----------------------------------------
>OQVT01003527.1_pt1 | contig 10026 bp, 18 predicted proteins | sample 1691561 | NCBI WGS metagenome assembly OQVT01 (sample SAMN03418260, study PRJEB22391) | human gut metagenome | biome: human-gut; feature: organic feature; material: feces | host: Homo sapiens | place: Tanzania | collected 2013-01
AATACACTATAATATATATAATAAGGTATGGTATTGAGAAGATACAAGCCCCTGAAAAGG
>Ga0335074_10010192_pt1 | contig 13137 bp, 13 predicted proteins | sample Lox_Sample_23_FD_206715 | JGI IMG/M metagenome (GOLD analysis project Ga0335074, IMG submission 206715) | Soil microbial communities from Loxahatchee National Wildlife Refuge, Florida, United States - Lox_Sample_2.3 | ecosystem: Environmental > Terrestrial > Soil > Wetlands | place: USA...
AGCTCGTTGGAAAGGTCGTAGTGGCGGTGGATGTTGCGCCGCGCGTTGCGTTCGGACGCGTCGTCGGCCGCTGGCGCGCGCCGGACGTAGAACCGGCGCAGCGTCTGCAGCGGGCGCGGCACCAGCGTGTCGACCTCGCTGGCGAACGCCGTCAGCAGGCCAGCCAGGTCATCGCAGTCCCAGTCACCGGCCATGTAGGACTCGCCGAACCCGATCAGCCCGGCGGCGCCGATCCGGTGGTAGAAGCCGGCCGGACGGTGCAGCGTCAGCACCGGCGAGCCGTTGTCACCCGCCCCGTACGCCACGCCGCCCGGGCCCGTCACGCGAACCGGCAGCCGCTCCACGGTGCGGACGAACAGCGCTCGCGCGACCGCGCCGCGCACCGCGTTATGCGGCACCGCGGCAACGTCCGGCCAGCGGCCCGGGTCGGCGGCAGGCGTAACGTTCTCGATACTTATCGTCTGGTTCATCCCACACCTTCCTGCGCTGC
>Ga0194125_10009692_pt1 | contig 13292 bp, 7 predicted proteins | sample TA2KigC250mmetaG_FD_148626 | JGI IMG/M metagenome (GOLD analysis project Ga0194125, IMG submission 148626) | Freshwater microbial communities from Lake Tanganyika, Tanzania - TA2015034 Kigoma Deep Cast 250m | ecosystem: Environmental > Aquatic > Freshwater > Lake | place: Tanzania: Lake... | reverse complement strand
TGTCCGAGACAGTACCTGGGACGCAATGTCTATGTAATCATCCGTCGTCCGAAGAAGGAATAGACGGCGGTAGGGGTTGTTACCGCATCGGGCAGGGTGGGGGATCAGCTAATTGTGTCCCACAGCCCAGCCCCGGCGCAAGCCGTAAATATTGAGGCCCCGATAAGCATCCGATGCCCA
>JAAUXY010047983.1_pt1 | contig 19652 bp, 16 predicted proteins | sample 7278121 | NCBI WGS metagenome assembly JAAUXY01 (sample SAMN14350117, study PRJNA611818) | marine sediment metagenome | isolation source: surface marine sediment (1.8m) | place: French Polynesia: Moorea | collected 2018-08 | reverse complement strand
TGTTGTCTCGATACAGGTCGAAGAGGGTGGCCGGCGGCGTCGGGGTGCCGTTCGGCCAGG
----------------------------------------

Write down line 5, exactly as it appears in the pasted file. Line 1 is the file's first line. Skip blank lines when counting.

>Ga0194125_10009692_pt1 | contig 13292 bp, 7 predicted proteins | sample TA2KigC250mmetaG_FD_148626 | JGI IMG/M metagenome (GOLD analysis project Ga0194125, IMG submission 148626) | Freshwater microbial communities from Lake Tanganyika, Tanzania - TA2015034 Kigoma Deep Cast 250m | ecosystem: Environmental > Aquatic > Freshwater > Lake | place: Tanzania: Lake... | reverse complement strand